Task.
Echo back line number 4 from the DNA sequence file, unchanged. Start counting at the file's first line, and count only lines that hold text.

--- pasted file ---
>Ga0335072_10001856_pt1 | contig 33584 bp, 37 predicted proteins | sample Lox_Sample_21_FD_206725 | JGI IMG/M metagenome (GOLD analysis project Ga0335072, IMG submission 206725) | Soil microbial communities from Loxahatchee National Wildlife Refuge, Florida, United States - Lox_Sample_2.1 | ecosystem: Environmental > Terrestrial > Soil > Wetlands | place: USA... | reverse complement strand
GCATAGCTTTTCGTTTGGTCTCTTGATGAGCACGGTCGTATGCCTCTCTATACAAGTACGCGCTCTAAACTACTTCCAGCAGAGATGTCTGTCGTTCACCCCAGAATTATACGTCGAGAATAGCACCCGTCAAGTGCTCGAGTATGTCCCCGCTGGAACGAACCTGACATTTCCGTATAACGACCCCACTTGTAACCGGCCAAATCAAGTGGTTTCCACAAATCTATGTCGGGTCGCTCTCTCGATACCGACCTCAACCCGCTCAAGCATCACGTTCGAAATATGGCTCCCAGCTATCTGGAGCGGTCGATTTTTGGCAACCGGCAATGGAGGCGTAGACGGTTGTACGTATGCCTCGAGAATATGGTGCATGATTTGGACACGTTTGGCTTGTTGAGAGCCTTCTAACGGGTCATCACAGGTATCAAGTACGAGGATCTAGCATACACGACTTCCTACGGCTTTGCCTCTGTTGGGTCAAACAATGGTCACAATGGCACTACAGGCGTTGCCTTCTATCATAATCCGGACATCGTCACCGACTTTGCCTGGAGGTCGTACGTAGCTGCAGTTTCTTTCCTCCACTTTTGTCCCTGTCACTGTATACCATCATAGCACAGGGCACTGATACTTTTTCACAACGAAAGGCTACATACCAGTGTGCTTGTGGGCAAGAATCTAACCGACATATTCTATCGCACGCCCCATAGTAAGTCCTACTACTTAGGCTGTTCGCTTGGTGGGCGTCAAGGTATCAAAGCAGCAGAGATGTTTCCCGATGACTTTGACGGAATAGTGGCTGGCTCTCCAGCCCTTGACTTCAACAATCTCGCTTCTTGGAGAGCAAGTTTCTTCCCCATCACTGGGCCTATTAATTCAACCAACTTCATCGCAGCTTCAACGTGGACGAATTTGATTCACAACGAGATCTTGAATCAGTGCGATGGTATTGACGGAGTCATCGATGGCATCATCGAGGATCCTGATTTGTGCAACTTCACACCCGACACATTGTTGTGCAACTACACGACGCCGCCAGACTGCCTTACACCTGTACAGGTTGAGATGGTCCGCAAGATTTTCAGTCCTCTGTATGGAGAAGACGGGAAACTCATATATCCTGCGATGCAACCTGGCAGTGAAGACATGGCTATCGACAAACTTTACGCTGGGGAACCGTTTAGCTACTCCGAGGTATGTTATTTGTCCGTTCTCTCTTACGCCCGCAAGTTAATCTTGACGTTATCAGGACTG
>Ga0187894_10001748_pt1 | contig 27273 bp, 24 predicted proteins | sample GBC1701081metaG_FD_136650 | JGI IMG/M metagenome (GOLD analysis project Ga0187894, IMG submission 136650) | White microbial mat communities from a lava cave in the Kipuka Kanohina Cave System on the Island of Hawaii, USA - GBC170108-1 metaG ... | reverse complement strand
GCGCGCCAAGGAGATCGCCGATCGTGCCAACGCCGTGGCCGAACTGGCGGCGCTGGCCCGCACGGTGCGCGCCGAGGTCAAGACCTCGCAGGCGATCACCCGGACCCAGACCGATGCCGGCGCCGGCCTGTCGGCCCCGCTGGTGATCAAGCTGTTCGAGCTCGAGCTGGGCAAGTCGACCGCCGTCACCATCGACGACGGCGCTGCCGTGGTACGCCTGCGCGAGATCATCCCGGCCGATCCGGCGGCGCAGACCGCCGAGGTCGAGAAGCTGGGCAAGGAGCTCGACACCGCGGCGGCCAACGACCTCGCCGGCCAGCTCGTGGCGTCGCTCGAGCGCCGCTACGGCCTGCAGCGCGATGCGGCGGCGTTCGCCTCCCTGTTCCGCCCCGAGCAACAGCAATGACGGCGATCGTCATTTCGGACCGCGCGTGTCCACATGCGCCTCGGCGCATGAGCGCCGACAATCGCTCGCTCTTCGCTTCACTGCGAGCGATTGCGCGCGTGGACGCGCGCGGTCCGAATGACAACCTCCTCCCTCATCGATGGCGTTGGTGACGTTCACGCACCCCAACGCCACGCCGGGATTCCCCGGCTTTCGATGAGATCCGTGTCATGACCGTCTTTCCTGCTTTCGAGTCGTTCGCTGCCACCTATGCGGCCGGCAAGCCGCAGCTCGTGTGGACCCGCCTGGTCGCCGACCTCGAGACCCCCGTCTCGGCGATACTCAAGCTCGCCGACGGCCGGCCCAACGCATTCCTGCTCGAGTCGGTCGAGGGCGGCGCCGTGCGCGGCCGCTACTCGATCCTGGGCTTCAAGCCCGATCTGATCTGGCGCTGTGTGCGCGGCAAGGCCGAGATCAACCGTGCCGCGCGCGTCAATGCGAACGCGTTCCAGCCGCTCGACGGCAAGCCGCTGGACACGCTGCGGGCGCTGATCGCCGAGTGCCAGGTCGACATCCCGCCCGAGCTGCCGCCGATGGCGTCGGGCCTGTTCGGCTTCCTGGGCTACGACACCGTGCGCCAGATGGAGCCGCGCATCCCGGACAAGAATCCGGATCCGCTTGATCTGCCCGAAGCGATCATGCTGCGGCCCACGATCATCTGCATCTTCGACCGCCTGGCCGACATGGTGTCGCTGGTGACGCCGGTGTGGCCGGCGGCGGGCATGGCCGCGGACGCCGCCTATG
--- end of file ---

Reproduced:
GCGCGCCAAGGAGATCGCCGATCGTGCCAACGCCGTGGCCGAACTGGCGGCGCTGGCCCGCACGGTGCGCGCCGAGGTCAAGACCTCGCAGGCGATCACCCGGACCCAGACCGATGCCGGCGCCGGCCTGTCGGCCCCGCTGGTGATCAAGCTGTTCGAGCTCGAGCTGGGCAAGTCGACCGCCGTCACCATCGACGACGGCGCTGCCGTGGTACGCCTGCGCGAGATCATCCCGGCCGATCCGGCGGCGCAGACCGCCGAGGTCGAGAAGCTGGGCAAGGAGCTCGACACCGCGGCGGCCAACGACCTCGCCGGCCAGCTCGTGGCGTCGCTCGAGCGCCGCTACGGCCTGCAGCGCGATGCGGCGGCGTTCGCCTCCCTGTTCCGCCCCGAGCAACAGCAATGACGGCGATCGTCATTTCGGACCGCGCGTGTCCACATGCGCCTCGGCGCATGAGCGCCGACAATCGCTCGCTCTTCGCTTCACTGCGAGCGATTGCGCGCGTGGACGCGCGCGGTCCGAATGACAACCTCCTCCCTCATCGATGGCGTTGGTGACGTTCACGCACCCCAACGCCACGCCGGGATTCCCCGGCTTTCGATGAGATCCGTGTCATGACCGTCTTTCCTGCTTTCGAGTCGTTCGCTGCCACCTATGCGGCCGGCAAGCCGCAGCTCGTGTGGACCCGCCTGGTCGCCGACCTCGAGACCCCCGTCTCGGCGATACTCAAGCTCGCCGACGGCCGGCCCAACGCATTCCTGCTCGAGTCGGTCGAGGGCGGCGCCGTGCGCGGCCGCTACTCGATCCTGGGCTTCAAGCCCGATCTGATCTGGCGCTGTGTGCGCGGCAAGGCCGAGATCAACCGTGCCGCGCGCGTCAATGCGAACGCGTTCCAGCCGCTCGACGGCAAGCCGCTGGACACGCTGCGGGCGCTGATCGCCGAGTGCCAGGTCGACATCCCGCCCGAGCTGCCGCCGATGGCGTCGGGCCTGTTCGGCTTCCTGGGCTACGACACCGTGCGCCAGATGGAGCCGCGCATCCCGGACAAGAATCCGGATCCGCTTGATCTGCCCGAAGCGATCATGCTGCGGCCCACGATCATCTGCATCTTCGACCGCCTGGCCGACATGGTGTCGCTGGTGACGCCGGTGTGGCCGGCGGCGGGCATGGCCGCGGACGCCGCCTATG